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Review: Fire by Kristin Cashore

in a sentence or so: Fire is the last of the human monsters, which means her beauty and her mind can take over and manipulate the minds of others. after growing up in relative isolation and seclusion, Fire knows it's only a matter of time before those who have been trying to kill her, use her, control her, and love her will close in.

the novel is broken into three parts, the first of which is Monsters. we discover that Fire has the power to manipulate, both with her mind and her beauty, but that she knows (based on the awful example of her father) she will not live her life serving others by manipulating those around her. a good chunk of this first part is discovering who she is, what her purpose is, and how she fits in a world that simultaneously adores and hates her.

part two, spies, develops as a result of a life-changing decision by Fire. she begins to grow confident in herself and recognizes her independence, albeit in a non-traditional way. she begins to serve the royal family by trying to get information from spies regarding the uprising in the corners of the kingdom. during her time in the court, she becomes increasingly aware of the multi-dimensional characters that surround her...for better or for worse.

part three, dells, is a fitting conclusion. as with Graceling, Cashore doesn't insult the reader or the characters by wrapping everything up in the best possible way. there isn't 100% happiness with everyone, death does happen, people let Fire down, and there is much suffering. however, that doesn't mean that the conclusion to this war-heavy story is bleak - rather it is heartwarming, purposeful, and satisfying.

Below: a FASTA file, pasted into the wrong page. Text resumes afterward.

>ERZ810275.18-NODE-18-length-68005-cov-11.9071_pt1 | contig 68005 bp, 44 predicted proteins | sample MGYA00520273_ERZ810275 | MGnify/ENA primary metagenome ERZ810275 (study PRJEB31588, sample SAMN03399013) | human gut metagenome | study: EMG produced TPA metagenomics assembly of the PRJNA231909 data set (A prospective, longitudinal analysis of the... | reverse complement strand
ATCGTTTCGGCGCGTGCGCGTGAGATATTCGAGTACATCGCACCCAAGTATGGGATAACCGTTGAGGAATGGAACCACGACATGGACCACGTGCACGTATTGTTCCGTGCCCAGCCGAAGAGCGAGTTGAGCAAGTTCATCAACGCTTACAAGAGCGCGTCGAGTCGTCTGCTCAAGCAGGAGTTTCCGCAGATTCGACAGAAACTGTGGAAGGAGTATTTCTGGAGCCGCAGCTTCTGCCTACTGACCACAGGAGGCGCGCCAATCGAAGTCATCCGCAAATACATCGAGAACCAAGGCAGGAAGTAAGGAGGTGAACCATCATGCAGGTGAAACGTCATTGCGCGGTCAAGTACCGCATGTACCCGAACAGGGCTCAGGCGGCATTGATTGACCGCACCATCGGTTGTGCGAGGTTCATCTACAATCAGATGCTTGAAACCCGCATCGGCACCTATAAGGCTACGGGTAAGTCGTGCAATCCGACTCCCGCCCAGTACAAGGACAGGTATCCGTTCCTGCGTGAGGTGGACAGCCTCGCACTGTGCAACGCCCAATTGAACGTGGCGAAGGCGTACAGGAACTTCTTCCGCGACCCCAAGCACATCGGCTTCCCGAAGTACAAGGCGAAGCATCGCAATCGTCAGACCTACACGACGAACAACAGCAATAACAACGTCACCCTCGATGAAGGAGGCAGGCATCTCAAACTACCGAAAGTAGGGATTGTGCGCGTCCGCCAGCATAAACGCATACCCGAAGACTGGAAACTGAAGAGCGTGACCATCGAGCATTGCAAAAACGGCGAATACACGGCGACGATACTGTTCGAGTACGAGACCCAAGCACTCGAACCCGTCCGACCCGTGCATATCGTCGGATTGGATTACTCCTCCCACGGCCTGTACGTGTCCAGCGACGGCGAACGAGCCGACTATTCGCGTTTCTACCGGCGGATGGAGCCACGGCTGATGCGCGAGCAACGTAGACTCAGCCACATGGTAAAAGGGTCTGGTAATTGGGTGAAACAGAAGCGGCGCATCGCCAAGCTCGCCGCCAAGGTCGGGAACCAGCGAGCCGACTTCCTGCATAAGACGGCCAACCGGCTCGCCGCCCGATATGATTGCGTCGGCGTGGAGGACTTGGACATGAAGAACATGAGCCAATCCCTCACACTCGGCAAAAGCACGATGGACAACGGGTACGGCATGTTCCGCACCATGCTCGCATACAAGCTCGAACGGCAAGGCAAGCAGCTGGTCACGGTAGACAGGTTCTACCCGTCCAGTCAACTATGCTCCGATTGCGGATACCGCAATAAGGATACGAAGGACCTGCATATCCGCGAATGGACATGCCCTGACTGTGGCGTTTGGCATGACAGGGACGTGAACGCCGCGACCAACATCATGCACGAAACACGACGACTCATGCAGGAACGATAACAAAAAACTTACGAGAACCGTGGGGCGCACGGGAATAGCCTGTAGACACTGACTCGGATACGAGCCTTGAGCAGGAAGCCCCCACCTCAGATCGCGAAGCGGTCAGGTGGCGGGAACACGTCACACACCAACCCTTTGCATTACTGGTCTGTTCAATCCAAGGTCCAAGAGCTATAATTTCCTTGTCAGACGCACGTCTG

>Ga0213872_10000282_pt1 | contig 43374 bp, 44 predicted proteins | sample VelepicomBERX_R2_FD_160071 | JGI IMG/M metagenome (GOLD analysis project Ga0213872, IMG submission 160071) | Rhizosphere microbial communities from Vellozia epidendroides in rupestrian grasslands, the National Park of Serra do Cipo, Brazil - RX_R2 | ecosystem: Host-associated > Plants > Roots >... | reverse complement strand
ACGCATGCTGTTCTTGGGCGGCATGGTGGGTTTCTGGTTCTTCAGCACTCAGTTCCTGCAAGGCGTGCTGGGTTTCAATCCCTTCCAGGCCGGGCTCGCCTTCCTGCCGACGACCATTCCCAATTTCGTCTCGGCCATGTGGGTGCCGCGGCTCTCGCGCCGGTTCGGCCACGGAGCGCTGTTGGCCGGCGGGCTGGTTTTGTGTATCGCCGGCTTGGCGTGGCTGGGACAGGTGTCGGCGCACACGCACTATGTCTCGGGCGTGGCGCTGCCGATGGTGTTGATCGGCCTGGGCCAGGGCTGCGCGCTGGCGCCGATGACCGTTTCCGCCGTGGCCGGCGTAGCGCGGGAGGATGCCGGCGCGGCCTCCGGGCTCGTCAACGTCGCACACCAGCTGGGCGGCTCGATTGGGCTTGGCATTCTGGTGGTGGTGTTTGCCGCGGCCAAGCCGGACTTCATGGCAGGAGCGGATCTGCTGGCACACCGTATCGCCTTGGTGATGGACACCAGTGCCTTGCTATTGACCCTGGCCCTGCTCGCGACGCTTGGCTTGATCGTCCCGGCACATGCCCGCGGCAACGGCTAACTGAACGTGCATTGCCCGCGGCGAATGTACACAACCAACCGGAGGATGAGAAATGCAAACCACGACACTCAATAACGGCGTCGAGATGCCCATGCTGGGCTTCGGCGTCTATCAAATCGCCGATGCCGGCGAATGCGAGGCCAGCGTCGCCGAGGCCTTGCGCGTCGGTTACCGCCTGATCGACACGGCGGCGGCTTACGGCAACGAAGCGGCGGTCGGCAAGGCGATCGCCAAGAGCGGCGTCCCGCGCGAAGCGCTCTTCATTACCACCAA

Cashore seems to have a thing for non-traditional gender roles and relationships, and i dig that. for Fire, one of her biggest frustrations is that people are always amazed at her outward beauty and aren't even aware of her inward emotions and scars. the characters in the book are often in relationships that are far from cookie-cutter; children from affair, children from rape, partner's with children, etc... and going along with the non-traditional relationships are the explorations of tough decision making that many characters have to make where there is no easy or clear answer. there are many 'right' and 'wrong' choices, and Fire continually struggles with what to do, when, how, and why.

overall, i wasn't totally head-over-heels with the war heavy aspects of this book. but what i did love was Fire as a main character, and Cashore's (seemingly) signature quirky take on relationships (including relationship to self) and purposeful resolutions.

fave quotes: "It did not surprise Fire that the man in the forest shot her. What surprised her was that he shot her by accident" (19)
"'I think', she said, 'that sometimes we don't feel the things that we are. But others can feel them...'" (434)

fix er up: with so much of this book being focused on war, i didn't feel the urgency and the reality of the impending showdown. granted, a lot of that was because it was all shrouded in mystery for so long...but i did find myself a little annoyed at the pace of plot revelations.

title: Fire
author: Kristin Cashore
genre: Adventure, Fantasy

image by Wordle:

Wordle: Fire by Kristin Cashore

Lisa is a gamer, crafter, fangirl, mother, wife and unabashed nerd who is pretty ridiculous and it's best you know that up front. When she's not binge watching Netflix or crafting into the wee hours of the night, you can find her spending a lot of her time on Pinterest and Twitter.


  1. is this a sequel to graceling or just the same author?

  2. it's a prequel, or more like a companion to Graceling. same author, same fantasy world, but only one carryover character.

  3. does graceling show up?


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